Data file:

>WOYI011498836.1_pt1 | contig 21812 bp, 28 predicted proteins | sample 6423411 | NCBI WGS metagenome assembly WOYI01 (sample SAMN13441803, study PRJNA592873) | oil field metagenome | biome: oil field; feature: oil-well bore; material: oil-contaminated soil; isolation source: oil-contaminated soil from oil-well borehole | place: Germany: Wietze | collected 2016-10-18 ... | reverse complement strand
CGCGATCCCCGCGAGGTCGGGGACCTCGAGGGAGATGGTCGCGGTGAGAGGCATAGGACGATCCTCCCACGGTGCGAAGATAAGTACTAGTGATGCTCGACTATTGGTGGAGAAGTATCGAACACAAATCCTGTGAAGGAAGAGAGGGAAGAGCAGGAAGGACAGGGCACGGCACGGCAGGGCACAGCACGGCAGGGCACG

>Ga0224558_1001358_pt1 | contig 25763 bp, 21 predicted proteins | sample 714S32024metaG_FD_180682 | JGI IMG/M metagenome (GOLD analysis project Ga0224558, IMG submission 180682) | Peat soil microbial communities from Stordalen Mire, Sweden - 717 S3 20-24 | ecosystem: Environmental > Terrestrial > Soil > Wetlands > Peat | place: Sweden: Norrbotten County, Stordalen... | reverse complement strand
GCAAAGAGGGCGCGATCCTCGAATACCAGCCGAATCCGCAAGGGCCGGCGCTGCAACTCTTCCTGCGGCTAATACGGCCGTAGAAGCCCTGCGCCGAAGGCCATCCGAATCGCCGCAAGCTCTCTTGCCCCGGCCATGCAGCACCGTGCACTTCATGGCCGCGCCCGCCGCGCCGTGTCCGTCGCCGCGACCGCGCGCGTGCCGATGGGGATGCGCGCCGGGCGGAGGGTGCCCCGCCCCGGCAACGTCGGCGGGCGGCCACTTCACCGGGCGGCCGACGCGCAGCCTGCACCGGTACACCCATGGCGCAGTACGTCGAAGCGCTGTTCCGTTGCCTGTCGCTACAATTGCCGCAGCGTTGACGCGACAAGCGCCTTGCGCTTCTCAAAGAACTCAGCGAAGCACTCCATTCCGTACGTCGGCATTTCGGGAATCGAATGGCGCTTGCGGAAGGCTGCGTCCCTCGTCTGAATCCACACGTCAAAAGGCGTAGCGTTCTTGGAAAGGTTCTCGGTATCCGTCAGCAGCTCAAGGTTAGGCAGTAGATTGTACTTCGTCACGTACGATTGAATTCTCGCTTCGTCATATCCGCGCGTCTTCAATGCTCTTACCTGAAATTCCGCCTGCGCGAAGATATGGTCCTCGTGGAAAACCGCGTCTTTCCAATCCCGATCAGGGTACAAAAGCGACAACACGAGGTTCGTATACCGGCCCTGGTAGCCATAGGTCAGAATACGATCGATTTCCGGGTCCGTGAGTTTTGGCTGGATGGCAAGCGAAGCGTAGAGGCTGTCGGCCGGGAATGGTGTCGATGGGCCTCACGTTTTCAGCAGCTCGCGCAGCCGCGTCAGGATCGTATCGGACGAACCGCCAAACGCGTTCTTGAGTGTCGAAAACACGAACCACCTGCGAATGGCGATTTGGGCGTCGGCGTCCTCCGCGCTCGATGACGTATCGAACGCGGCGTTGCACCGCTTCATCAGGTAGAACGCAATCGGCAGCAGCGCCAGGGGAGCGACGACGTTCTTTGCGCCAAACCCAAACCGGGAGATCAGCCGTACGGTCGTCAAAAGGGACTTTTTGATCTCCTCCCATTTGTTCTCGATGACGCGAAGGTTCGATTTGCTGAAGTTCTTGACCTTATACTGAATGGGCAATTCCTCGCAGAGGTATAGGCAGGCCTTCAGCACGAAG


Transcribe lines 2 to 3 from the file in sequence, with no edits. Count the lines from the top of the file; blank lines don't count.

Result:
CGCGATCCCCGCGAGGTCGGGGACCTCGAGGGAGATGGTCGCGGTGAGAGGCATAGGACGATCCTCCCACGGTGCGAAGATAAGTACTAGTGATGCTCGACTATTGGTGGAGAAGTATCGAACACAAATCCTGTGAAGGAAGAGAGGGAAGAGCAGGAAGGACAGGGCACGGCACGGCAGGGCACAGCACGGCAGGGCACG

>Ga0224558_1001358_pt1 | contig 25763 bp, 21 predicted proteins | sample 714S32024metaG_FD_180682 | JGI IMG/M metagenome (GOLD analysis project Ga0224558, IMG submission 180682) | Peat soil microbial communities from Stordalen Mire, Sweden - 717 S3 20-24 | ecosystem: Environmental > Terrestrial > Soil > Wetlands > Peat | place: Sweden: Norrbotten County, Stordalen... | reverse complement strand